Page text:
In the 2020 election and throughout his administration Trump has led a sustained campaign of political gaslighting. Gaslighting is defined as an “elaborate and insidious technique of deception and psychological manipulation” used to “undermine the victim’s confidence in his own ability to distinguish truth from falsehood, right from wrong, or reality from appearance, thereby rendering him psychologically dependent on the gaslighter”. Trump uses gaslighting to make American voters doubt their memory of his past actions and positions, refute basic facts and distrust reliable sources of information. The ultimate aim is to give himself a monopoly on truth.

In the last few weeks he has spread conspiracies of mail-in voting fraud and the ‘deep state’, claiming Democrat presidential nominee Joe Biden is secretly controlled by “people that are in the dark shadows” and describing a mysterious plane “completely loaded with thugs wearing… dark uniforms”. He has also accused leading Democrats of forging Ruth Bader Ginsburg’s dying wishes for her Supreme Court replacement to be chosen after the November election, suggesting Nancy Pelosi, Chuck Schumer, or Adam “shifty” Schiff are responsible. At a campaign rally last week, Trump told supporters that Covid-19 affects “virtually nobody”, just as its US death toll passed 200,000, and August’s Republican National Convention saw him lead a charm offensive aimed at African American voters, trying to uphold his claim that he has done more for the black community than any President since Lincoln. To help maintain this alternate reality, in a militant, polarised America gripped by racial justice protests and the world’s most Covid deaths, he has continued his attacks on the ‘fake news media’ that challenges it.

Trump’s gaslighting has been regularly commented on, perhaps due to abuse and mental health being more widely discussed, and terms like gaslighting entering popular use. Some of these accounts are more allegorical: therapist Stephanie Sarkis described Trump as “a classic gaslighter in an abusive relationship with America”. However, political gaslighting has deeper historical roots as a means of authoritarian control.

Throughout history, those in power have often sought to mislead and deceive people, but political gaslighting only meaningfully emerged in a modern, psychological sense under the authoritarian states of the 1930s and 40s, morbidly satirised by George Orwell in 1984. Orwell’s protagonist Winston Smith works at the ‘Ministry of Truth’, rewriting and deleting historical documents to fit the ever-changing party line.

Gaslighting was refined as a science in East Berlin, in an unassuming brown office building off Normannenstraße; the Stasi headquarters was emblematic of what Hannah Arendt called the “banality of evil”. The Stasi used Zersetzung (decomposition) tactics to psychologically break dissidents: they moved objects in their homes, stole things, turned lights on and off, wrote fake letters from and to them and disrupted their relationship and work lives. For those not targeted by Zersetzung,surveillance and the threat of informants among friends and family, along with disparities between regime propaganda and economic realities forced GDR citizens to suppress their own rationality and question their reality.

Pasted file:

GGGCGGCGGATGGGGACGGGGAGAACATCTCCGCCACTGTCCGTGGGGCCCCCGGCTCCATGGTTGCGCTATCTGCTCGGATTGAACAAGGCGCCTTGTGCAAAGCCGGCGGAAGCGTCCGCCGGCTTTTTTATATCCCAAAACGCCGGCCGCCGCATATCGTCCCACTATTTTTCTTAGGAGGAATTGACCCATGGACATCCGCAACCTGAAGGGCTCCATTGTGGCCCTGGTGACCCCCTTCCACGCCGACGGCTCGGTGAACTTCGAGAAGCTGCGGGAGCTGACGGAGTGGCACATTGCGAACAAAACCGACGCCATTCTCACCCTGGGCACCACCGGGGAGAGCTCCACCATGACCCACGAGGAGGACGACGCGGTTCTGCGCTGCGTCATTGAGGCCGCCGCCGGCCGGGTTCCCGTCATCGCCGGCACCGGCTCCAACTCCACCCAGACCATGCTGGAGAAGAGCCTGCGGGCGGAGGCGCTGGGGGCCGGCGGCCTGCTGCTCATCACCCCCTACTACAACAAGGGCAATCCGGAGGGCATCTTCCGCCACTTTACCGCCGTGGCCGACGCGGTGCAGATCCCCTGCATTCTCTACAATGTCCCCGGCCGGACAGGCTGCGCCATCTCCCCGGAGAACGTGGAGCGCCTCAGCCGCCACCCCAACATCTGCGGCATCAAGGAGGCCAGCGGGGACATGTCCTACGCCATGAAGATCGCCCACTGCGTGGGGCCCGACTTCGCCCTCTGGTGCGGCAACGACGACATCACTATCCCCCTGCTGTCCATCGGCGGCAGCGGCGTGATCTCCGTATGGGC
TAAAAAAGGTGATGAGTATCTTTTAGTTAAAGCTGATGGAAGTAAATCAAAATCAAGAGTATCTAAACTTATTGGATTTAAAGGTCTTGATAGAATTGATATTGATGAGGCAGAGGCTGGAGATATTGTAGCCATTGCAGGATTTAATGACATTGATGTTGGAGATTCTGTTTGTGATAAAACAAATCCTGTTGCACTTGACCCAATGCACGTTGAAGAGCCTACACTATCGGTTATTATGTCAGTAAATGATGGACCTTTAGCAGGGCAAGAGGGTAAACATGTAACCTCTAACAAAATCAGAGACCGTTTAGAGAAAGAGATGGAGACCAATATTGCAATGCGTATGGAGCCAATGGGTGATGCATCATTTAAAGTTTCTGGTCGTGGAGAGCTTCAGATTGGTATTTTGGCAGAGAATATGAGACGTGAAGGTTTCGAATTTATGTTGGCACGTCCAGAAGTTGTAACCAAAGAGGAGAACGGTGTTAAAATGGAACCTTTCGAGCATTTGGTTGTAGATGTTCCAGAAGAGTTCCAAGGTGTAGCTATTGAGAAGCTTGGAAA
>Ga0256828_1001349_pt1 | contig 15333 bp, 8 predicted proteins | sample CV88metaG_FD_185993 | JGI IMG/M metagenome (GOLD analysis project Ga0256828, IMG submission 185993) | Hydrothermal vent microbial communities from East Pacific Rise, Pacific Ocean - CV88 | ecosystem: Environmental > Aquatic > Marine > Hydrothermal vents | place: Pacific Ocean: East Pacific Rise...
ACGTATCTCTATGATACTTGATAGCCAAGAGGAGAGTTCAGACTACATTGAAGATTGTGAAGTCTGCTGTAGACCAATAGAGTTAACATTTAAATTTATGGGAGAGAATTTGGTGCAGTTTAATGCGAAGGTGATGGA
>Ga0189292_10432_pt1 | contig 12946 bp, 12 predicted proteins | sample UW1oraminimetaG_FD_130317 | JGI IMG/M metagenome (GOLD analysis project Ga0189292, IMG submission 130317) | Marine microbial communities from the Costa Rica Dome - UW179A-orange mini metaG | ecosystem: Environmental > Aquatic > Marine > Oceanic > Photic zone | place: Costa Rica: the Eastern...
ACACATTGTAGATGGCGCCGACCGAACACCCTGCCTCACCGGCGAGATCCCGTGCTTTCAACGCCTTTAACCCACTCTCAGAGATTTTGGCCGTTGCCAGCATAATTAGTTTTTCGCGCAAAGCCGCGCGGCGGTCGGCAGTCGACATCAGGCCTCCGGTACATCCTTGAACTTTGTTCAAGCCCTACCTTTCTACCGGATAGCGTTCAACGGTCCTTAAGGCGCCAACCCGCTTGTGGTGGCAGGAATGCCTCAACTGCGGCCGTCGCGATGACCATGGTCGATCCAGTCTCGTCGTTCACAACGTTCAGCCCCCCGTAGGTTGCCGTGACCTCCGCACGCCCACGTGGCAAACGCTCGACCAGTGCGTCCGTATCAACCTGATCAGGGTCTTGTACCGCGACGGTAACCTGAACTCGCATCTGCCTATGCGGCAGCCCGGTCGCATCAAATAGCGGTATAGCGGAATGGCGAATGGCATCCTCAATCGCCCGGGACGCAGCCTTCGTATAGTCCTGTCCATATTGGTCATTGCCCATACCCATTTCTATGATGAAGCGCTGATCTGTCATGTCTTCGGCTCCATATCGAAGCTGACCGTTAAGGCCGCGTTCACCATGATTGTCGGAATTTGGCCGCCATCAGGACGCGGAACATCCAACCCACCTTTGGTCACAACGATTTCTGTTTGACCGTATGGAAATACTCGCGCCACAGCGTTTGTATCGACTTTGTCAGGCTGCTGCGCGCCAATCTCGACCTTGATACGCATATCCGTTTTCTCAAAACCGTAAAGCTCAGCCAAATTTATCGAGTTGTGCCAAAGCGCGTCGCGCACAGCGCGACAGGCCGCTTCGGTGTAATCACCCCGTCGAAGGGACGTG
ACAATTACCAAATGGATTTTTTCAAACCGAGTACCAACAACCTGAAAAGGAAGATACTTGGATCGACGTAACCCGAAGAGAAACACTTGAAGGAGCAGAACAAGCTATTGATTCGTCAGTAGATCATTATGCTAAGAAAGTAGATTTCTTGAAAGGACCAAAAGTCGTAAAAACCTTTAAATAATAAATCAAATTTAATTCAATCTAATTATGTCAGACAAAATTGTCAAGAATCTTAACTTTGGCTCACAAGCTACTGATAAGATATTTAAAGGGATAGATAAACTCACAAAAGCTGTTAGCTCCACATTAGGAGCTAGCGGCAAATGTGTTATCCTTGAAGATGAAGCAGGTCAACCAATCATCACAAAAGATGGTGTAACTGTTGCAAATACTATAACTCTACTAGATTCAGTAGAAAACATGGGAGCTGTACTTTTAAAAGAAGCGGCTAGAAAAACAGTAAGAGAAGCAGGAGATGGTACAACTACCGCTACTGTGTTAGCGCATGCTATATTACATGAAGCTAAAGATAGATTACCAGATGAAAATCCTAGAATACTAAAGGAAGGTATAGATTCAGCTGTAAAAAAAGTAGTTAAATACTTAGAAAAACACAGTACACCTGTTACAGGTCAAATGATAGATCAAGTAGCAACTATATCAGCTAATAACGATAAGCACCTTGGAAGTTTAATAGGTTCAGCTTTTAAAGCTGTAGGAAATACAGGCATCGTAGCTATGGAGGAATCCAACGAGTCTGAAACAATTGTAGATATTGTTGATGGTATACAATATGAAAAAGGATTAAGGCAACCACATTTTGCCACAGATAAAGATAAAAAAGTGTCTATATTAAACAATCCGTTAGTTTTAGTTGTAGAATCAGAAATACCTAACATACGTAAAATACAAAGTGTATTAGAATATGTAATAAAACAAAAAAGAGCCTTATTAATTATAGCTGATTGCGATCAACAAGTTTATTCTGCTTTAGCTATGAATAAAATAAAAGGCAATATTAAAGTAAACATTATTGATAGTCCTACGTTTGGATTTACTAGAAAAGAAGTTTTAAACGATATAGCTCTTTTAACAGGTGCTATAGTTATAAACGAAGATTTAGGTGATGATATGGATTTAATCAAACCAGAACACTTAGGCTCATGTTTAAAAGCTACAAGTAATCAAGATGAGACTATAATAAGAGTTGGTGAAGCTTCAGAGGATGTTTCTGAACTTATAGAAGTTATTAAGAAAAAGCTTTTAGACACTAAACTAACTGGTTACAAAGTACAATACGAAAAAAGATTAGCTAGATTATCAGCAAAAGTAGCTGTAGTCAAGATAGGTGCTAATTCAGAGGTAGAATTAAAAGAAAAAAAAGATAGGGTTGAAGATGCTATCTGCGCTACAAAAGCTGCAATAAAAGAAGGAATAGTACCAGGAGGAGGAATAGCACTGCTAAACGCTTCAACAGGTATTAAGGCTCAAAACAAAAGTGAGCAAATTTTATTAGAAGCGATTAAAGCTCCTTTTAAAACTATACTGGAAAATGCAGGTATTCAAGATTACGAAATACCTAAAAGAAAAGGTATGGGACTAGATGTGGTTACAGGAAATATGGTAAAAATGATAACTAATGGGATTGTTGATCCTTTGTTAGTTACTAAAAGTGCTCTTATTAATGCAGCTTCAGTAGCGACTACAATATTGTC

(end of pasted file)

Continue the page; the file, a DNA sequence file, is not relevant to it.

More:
Today, Putin’s Russia is the pioneer of political gaslighting — not surprising considering Putin’s own past working for the USSR’s KGB in East Germany. Putin’s Russia is a country of maddening multiple realities, its regime ostensibly democratic and peace-seeking, but prone to poisoning political opponents and curbing civil liberties. In Russia, internet technology enables political gaslighting on an industrial scale; Kurowska and Reshetnikov have shown how Putin’s regime uses ‘troll factories’ of intelligence agents and thousands of computer-programmed bots to overload online discourse with anger, noise and misinformation, to defuse any constructive effort at opposing the regime. With useful or earnest content drowned out by conspiracy theories and vitriol, users disengage and become apathetic.

These troll factories have targeted American social media, aiding Donald Trump’s candidacy and polarization in general in the 2016 Presidential Election. It would be disrespectful to equate Trump’s political gaslighting, often chaotically tweeted from his own smartphone, with ruthless government oppression in Russia or the GDR, and Trump lacks the state apparatus that made these regimes possible. However, he benefits from an enthusiastic army of volunteers in social media, TV and punditry who help him lie, disseminate conspiracy theories and defame his critics.

Trump’s gaslighting is also helped by the surreal, uncertain conditions of America today, sufficient to make anyone feel insane. The once inconceivable fact of Trump being president, wildfires on the West Coast, a global pandemic and armed militias in the streets contribute to a sense of surreal dystopia, a glitched simulation, yet in many ways life goes on as normal; Starbucks is still open, football is back on and the ‘apocalypse’ is nihilistically memed in real time on Twitter. In working out how to frame their basic reality, voters face wildly incompatible views of America, as an oligarchic, white supremacist police state, a corrupt and unequal, but ultimately redeemable system, or the best, freest, greatest country in history.

The final goal of gaslighting is to create dependency on the abuser. When people are paranoid, angry and distrust all media: the MAGA tribe becomes an anchor of belonging and certainty.